All of those magical moments are still ahead for us single people. You married people already had yours. (And you may be questioning whether you like them or not.)
Trust me, I’m not naïve here (remember, I’ve been married). I know that the future “love of my life” will not be perfect. But as long as I’m on this side of that reality, I get to imagine whatever I want, and there is a happy indulgence in that.
Later—someday—I hope to be able to work through the messy, bumpy, imperfect reality of actual life with that man. For now, I get to enjoy the magic of possibility.
“If all this sounds a little dreary, think of the things that you, all alone, don’t have to do… You don’t have to get up in the night to fix somebody else’s hot-water bottle, or lie awake listening to snores, or be vivacious when you’re tired, or cheerful when you’re blue, or sympathetic when you’re bored. You probably have your bathroom all to yourself, too, which is unquestionably one of Life’s Great Blessings.” – Marjorie Hillis
Okay, let’s get to the everyday perks of being single. You single people know what I’m talking about:
You get the idea.
Also, when my kids come around, I get to focus 1000% on them. No sharing of attention or navigating of awkward dynamics. Not to mention, no extra sets of relatives to visit on the holidays.
Would I give up (or at least compromise on) many of those things for the right guy? Yep. But for now, I’m savoring every last one.
“The first rule is to have several passionate interests. There must be at least a million to choose from—like collecting stamps, or reading up on the famous mistresses in French history, or writing good or bad plays, or doing needlepoint, or learning fancy skating. You should have a least one that keeps you busy at home and another that takes you out.” – Marjorie Hillis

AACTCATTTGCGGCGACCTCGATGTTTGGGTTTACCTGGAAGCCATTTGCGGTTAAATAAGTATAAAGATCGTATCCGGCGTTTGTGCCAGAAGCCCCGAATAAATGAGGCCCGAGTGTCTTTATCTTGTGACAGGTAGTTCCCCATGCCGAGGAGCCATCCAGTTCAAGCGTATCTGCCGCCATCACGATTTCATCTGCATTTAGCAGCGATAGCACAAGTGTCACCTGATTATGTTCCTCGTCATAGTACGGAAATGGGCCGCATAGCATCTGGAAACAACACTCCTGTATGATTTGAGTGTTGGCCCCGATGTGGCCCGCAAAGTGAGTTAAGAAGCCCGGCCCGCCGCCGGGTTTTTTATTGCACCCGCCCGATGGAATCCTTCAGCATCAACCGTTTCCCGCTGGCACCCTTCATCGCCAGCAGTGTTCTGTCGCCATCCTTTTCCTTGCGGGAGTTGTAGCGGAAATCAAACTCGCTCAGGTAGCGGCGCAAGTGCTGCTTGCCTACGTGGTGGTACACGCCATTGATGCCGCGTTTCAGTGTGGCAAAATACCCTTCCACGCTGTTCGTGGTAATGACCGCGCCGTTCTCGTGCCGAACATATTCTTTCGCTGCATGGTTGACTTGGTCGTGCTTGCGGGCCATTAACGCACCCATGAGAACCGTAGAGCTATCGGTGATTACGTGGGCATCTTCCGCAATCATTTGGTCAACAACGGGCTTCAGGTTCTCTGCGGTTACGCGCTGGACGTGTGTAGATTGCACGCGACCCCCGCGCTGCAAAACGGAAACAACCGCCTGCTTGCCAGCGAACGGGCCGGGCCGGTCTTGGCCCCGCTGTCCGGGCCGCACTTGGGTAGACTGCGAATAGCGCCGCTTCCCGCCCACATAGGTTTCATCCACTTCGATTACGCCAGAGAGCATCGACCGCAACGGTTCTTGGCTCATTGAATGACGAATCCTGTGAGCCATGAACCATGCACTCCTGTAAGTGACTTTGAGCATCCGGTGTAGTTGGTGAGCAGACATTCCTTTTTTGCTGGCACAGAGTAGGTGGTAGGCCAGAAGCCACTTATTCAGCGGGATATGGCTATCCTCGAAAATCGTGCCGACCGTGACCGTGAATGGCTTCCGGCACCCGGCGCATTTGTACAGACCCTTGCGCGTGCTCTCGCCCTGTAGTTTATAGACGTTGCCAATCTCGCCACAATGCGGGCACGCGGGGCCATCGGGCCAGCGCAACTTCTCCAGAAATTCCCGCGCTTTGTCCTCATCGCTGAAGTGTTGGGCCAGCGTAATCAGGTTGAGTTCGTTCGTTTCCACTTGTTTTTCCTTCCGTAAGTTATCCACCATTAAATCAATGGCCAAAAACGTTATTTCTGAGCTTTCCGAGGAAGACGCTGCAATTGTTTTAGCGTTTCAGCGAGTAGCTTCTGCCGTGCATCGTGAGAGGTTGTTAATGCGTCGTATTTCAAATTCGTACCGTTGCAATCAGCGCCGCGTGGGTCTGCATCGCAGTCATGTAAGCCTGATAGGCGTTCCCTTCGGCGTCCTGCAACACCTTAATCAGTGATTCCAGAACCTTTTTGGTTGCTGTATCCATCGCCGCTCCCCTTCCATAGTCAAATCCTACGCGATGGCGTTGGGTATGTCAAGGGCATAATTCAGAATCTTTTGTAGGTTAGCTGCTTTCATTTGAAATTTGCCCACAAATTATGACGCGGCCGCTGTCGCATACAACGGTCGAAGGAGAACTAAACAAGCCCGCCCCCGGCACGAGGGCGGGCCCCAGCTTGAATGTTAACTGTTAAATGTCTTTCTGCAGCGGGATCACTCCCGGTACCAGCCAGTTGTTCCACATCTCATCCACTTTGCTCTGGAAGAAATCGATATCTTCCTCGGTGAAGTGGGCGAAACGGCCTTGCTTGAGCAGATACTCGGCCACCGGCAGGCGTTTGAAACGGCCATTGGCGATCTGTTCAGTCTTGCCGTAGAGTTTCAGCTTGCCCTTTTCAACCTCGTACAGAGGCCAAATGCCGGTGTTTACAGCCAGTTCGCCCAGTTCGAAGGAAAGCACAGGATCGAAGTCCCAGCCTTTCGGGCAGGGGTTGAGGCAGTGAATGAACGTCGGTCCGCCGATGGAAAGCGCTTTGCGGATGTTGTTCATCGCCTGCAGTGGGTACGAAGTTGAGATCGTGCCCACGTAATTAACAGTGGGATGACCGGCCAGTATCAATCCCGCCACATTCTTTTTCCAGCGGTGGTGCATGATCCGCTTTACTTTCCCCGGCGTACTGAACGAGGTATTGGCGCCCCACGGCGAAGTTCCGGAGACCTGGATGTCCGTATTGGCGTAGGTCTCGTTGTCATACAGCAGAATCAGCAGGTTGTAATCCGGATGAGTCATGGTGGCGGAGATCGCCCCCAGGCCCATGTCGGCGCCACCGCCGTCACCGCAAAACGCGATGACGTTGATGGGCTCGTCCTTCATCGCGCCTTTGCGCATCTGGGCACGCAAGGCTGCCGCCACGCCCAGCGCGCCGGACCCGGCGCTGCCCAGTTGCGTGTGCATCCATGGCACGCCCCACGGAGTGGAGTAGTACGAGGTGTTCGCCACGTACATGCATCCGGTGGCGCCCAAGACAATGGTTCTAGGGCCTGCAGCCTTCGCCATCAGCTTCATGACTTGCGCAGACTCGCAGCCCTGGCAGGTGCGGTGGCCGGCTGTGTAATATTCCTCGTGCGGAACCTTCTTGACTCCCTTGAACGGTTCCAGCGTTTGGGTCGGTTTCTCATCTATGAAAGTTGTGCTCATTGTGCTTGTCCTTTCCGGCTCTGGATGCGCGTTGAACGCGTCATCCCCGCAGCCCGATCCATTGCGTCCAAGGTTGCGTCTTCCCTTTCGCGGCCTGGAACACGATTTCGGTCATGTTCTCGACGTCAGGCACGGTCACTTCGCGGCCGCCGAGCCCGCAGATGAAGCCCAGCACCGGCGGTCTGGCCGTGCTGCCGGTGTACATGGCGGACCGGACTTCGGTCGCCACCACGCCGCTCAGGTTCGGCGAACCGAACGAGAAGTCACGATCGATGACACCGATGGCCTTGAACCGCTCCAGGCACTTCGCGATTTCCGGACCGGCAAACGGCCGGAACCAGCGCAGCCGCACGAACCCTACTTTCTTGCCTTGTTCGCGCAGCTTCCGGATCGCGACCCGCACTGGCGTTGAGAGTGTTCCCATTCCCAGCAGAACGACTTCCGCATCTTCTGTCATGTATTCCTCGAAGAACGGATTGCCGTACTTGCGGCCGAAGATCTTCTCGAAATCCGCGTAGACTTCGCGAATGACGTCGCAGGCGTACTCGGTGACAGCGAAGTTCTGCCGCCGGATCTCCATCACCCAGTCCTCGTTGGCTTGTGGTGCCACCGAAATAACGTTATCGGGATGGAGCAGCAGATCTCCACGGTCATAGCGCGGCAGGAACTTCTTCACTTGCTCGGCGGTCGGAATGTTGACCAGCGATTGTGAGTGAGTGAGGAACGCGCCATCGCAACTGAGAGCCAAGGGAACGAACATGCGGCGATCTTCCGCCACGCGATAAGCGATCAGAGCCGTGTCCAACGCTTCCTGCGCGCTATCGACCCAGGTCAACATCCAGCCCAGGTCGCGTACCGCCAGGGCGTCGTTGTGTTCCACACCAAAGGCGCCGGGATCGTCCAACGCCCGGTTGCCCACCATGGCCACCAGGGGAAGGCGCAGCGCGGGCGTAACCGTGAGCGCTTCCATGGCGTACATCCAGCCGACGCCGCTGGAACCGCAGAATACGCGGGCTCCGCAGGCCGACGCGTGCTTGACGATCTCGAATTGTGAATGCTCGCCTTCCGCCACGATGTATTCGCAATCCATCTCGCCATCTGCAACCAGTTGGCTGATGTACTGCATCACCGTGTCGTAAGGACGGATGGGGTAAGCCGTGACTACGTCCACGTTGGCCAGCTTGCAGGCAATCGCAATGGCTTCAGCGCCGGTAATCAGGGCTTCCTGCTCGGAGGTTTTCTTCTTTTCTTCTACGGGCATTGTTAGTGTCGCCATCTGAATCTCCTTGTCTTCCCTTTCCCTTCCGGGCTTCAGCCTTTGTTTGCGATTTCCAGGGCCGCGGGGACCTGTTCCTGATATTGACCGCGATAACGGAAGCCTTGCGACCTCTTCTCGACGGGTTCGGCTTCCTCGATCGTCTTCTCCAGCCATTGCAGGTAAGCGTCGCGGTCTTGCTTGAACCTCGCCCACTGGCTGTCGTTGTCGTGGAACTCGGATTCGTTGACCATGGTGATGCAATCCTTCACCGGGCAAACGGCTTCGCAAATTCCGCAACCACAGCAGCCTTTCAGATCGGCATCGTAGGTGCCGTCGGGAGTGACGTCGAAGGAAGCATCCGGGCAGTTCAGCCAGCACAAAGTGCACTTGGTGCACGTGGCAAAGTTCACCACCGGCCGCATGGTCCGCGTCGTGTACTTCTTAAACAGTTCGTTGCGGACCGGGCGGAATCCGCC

Related to space is time. I have evenings and weekends to fill as I please, without a go-to person to fill it by default. Granted, this is sometimes the very thing I don’t like about being single, but I also recognize—and love—the gift of this time. An important part of this time is the opportunity to be with myself, get to know myself, and learn to enjoy myself. I get to take myself on dates. I get to see what I enjoy when no one else is involved. I get to whittle away the hours any way I’d like. And, as it turns out, I’m a pretty fun person to hang out with. This moment in time is a treat, and a privilege.
As a person who thrives on one-on-one connection, I already find it challenging to fit in dates with all the people I love – and I know how much harder that becomes when I’m in a relationship. Having open expanses of time to explore new friendships and deepen old ones is another gift of being single that I won’t easily give up.
“…one of the great secrets of living alone successfully is not to live alone too constantly.” – Marjorie Hillis
Until reading Marjorie’s book, I didn’t realize what a nuisance I am to all the couples in my life. Apparently they’ve been carrying the burden of worrying about me for years, and it would be much more convenient for all of them if I’d just get married. Apparently also they’ve had to continually try to figure out where to seat me at their dinner parties (and whether to invite me at all) since I’m the “extra” woman.
Or at least, that’s what was apparently true in 1936, when being the single woman in the crowd meant that you were the odd woman out—the “extra” floating person who wasn’t coupled up.
Back here in 2019, I’m going with the new meaning of “extra”: over-the-top, excessive, dramatic, way too much. I don’t think I’m described in those words very often, and I think it would actually be good practice for me to try those traits on for size once in a while. Marjorie has some great insights on how to achieve this. For example, “You might go in for collecting little china dogs, old bottles, snuffboxes, or even monkeys. Or you might take up Greek or tap-dancing, genealogy or making jewelry.” Or, if you happen to be a lady who lives alone with one servant in a five-room apartment in a suburb of New York, then you “may expect the maid to do everything—except, perhaps, clean the windows and wash the sheets and bath-towels.”
It means that I’m happy. I’m content. I’m inspired. I’m growing. I’m becoming. I’m not waiting for something better, I’m living something good and real and rich right here and right now. My story is to be continued, just like yours, but I’m already living happily ever after, so I’m not too worried what the next chapter brings.
How about you?
Julie Rybarczyk is a freelance writer, fair-weather blogger, and empty-nester mama who’s living alone and liking it . She’s perpetually the chilliest person in Minneapolis—so most of the year you’ll find her under layers of wool, behind steaming cups of tea. Or at shortsandlongs.net
BY Julie Rybarczyk - February 24, 2019
Thank you for being here. For being open to enjoying life’s simple pleasures and looking inward to understand yourself, your neighbors, and your fellow humans! I’m looking forward to chatting with you.